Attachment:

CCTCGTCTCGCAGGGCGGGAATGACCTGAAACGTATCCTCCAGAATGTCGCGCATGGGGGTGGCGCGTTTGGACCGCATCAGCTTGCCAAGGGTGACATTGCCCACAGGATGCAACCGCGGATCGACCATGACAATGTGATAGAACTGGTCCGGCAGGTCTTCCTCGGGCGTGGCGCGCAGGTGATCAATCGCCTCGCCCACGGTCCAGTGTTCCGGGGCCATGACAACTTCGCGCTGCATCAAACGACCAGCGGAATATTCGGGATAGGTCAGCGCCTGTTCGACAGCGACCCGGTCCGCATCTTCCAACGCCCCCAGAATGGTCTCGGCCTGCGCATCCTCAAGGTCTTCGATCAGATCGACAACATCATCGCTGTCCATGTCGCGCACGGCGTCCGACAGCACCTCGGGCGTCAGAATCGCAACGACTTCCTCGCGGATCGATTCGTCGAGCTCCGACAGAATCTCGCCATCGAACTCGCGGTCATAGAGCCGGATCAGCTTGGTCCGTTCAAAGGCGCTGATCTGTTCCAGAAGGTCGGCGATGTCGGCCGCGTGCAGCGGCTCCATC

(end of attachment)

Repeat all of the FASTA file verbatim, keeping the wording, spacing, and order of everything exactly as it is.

CCTCGTCTCGCAGGGCGGGAATGACCTGAAACGTATCCTCCAGAATGTCGCGCATGGGGGTGGCGCGTTTGGACCGCATCAGCTTGCCAAGGGTGACATTGCCCACAGGATGCAACCGCGGATCGACCATGACAATGTGATAGAACTGGTCCGGCAGGTCTTCCTCGGGCGTGGCGCGCAGGTGATCAATCGCCTCGCCCACGGTCCAGTGTTCCGGGGCCATGACAACTTCGCGCTGCATCAAACGACCAGCGGAATATTCGGGATAGGTCAGCGCCTGTTCGACAGCGACCCGGTCCGCATCTTCCAACGCCCCCAGAATGGTCTCGGCCTGCGCATCCTCAAGGTCTTCGATCAGATCGACAACATCATCGCTGTCCATGTCGCGCACGGCGTCCGACAGCACCTCGGGCGTCAGAATCGCAACGACTTCCTCGCGGATCGATTCGTCGAGCTCCGACAGAATCTCGCCATCGAACTCGCGGTCATAGAGCCGGATCAGCTTGGTCCGTTCAAAGGCGCTGATCTGTTCCAGAAGGTCGGCGATGTCGGCCGCGTGCAGCGGCTCCATC